Sara Siddiqui Chansarkar is an Indian American writer. She is the author of Morsels of Purple and Skin Over Milk. Born to a middle-class family in India, she later migrated to the USA with her husband and son. A technologist by profession and a writer by passion, she won first place in ELJ Micro Creative Non-Fiction Prize, placed in the Strands International Flash Fiction Festival. and is the runner-up for the Chestnut Review Chapbook Contest. Her stories have been shortlisted in the Bath Flash Fiction Awards and SmokeLong Micro Competition. She is currently a Prose Editor at Janus Literary and a Submissions Editor at SmokeLong Quarterly. More at https://saraspunyfingers.com. Reach her @PunyFingers.
I first met Sara in the South Asian Flash Writers group where she read a story from her collection, Morsels of Purple. I was immediately taken by her vivid, realistic writing. For this interview, we met over Zoom and talked about our doubts while sending out stories steeped in our cultures, using non-English words in writing, and the importance of author bios. Here’s an excerpt from that conversation:
Shipra Agarwal: How and when did you start writing? Or, when did you know that you wanted to write?
Sara Siddiqui Chansarkar: Unlike many writers that I’ve read about or talked to, the only writing I did as a kid was for school assignments. But I’ve always been a reader; I’ve always read a lot. I studied engineering in college, and I didn’t write anything during that time, either. When I migrated to the US, I finally had the time and solitude to write – I was not on a work visa, so I wasn't working. That’s when I started a blog about my immigration journey, my experiences, the differences in culture I was seeing. Also, my son was a toddler at that time. I wrote about his tantrums, how he was growing up, learning new English words, going to day-care, making new friends. I just wrote about my own day-to-day life but I was surprised by how many people visited that blog. Somehow, it started gaining popularity and people connected to my writing. That encouraged me a lot.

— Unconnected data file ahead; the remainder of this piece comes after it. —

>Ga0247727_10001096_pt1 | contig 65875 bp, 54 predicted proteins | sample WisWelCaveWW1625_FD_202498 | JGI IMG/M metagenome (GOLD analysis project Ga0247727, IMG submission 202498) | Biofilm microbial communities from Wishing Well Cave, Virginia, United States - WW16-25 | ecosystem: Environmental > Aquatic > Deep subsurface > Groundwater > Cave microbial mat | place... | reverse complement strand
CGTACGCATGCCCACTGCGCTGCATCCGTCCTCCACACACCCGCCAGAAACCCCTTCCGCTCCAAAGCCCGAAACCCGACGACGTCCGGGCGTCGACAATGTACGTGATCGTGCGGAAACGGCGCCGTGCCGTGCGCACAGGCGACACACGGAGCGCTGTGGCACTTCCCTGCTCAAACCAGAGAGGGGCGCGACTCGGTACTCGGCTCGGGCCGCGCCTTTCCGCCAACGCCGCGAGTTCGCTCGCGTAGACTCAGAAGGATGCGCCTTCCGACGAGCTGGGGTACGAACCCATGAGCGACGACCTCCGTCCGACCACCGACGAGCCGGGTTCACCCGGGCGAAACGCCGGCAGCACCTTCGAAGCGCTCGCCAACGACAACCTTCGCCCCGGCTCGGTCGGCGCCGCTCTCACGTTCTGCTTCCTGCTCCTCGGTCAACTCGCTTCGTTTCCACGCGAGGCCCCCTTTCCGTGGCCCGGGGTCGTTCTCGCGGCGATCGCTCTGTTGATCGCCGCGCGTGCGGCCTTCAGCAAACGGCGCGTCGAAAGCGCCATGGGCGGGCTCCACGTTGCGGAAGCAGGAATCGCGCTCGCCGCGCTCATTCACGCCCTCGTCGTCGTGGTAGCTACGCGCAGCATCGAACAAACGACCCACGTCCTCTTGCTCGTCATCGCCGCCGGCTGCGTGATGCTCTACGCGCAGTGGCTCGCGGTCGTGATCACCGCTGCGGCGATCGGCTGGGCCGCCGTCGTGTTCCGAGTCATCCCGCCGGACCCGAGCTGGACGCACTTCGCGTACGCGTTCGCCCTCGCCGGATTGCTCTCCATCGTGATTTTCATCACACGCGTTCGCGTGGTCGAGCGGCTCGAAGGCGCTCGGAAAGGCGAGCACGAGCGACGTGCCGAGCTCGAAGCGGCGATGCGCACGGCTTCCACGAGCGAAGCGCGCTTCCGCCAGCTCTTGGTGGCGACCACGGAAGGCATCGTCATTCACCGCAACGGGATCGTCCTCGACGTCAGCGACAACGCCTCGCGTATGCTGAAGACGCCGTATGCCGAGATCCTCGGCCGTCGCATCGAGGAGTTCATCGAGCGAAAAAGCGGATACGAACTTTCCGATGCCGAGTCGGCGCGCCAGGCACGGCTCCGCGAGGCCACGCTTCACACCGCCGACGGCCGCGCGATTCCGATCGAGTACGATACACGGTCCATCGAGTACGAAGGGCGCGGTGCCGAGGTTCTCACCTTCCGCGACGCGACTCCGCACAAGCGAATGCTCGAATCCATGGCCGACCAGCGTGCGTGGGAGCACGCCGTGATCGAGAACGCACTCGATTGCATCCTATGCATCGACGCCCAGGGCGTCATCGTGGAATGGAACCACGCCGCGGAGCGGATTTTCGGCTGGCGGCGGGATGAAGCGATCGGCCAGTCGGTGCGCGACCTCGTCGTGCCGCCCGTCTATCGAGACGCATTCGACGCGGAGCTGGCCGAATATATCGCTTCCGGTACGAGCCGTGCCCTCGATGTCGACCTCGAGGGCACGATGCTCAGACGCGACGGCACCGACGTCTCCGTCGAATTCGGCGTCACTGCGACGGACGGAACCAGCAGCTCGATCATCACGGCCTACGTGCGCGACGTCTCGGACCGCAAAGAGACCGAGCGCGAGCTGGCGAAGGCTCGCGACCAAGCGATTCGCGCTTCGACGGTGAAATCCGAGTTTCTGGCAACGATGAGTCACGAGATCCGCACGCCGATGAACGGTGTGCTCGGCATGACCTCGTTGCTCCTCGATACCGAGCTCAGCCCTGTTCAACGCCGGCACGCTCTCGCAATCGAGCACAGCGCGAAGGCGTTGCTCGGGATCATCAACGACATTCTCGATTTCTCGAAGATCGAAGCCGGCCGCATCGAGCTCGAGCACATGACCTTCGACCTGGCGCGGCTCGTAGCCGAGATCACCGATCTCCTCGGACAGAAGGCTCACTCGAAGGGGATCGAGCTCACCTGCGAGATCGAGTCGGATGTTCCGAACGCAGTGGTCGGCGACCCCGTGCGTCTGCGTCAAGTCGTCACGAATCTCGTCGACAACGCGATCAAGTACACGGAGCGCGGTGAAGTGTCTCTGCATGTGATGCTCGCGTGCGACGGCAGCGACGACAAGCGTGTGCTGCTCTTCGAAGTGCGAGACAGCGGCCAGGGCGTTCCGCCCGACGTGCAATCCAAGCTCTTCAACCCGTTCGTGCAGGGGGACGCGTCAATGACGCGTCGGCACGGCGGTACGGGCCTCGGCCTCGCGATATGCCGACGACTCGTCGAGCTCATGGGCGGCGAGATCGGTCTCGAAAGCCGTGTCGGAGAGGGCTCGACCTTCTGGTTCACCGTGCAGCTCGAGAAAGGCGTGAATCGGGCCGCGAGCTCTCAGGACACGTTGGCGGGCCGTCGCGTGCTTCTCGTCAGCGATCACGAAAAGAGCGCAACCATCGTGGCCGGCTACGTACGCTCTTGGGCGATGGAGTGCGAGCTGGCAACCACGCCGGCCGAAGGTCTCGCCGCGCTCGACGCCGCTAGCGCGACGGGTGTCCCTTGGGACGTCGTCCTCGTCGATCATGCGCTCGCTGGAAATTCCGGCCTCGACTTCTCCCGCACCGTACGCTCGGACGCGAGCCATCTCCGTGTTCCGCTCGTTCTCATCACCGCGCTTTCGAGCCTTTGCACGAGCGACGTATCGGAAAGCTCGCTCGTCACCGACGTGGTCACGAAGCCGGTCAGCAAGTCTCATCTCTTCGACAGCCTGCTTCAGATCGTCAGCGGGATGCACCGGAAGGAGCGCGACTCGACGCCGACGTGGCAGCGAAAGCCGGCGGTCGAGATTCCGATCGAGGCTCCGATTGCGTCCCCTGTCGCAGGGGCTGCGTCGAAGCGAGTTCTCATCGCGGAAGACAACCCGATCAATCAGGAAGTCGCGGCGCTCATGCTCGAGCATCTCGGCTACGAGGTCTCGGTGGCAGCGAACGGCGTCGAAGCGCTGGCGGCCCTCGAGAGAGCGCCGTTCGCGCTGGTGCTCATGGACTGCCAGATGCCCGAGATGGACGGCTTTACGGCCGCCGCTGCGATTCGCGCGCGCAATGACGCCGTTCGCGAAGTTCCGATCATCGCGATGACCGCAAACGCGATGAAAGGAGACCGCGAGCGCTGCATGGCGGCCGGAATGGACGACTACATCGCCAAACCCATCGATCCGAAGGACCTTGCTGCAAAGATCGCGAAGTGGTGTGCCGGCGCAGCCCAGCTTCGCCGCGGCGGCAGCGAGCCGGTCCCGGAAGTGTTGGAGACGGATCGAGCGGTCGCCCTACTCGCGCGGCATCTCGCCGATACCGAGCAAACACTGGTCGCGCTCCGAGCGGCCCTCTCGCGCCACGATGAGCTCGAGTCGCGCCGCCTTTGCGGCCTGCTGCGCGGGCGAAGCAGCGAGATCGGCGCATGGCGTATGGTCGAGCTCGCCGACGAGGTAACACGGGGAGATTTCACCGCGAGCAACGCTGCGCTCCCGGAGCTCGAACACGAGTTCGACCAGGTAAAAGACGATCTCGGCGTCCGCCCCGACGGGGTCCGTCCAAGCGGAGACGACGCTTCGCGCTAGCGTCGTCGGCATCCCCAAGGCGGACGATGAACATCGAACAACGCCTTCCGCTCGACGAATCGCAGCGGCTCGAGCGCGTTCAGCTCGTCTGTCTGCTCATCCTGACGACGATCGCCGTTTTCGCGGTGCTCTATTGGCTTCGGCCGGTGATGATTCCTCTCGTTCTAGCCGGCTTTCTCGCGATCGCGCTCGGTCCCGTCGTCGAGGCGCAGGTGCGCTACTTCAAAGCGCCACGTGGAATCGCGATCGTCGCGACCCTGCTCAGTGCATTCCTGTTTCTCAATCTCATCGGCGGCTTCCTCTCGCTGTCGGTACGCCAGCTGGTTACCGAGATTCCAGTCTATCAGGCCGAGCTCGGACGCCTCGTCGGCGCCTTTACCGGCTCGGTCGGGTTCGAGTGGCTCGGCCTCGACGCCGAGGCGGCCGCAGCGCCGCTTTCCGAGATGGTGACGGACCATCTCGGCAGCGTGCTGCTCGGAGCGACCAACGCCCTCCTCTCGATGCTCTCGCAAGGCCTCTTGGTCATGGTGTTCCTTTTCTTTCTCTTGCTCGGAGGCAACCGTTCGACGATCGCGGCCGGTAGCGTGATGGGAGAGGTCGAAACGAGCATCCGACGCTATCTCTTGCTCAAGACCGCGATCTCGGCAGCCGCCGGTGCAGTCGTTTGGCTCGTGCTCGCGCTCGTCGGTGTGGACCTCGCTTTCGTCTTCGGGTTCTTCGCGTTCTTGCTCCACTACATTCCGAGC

Then, I obtained a work visa and started working, and life became more routine. The immigration experience was no longer a novelty and my son grew up, too. I needed something new to write about, so I started writing fiction. But again my fiction is real-life based; there is always a non-fiction element to it. There’s one truth, or some level of truth, I should say. As writers we modify the ending or middle of the story so it becomes a story and not a journal entry, of course.
When I posted these stories on my blog, someone commented that why don’t you send it to literary journals. I had no idea about the many literary journals and magazines that welcomed unsolicited submissions. I started following some writers on Twitter and that’s when I saw that there’s a whole virtual world out there.
Very hesitantly, with a lot of doubt, I sent my story, the first ever story I wrote, to a journal and they accepted it. That story was based in India, it had Indian food and characters. I didn’t know that someone would accept it. I thought I had nothing to lose; I was just writing for myself. And next year, they nominated it for Pushcart. I was like, no way, it’s not happening!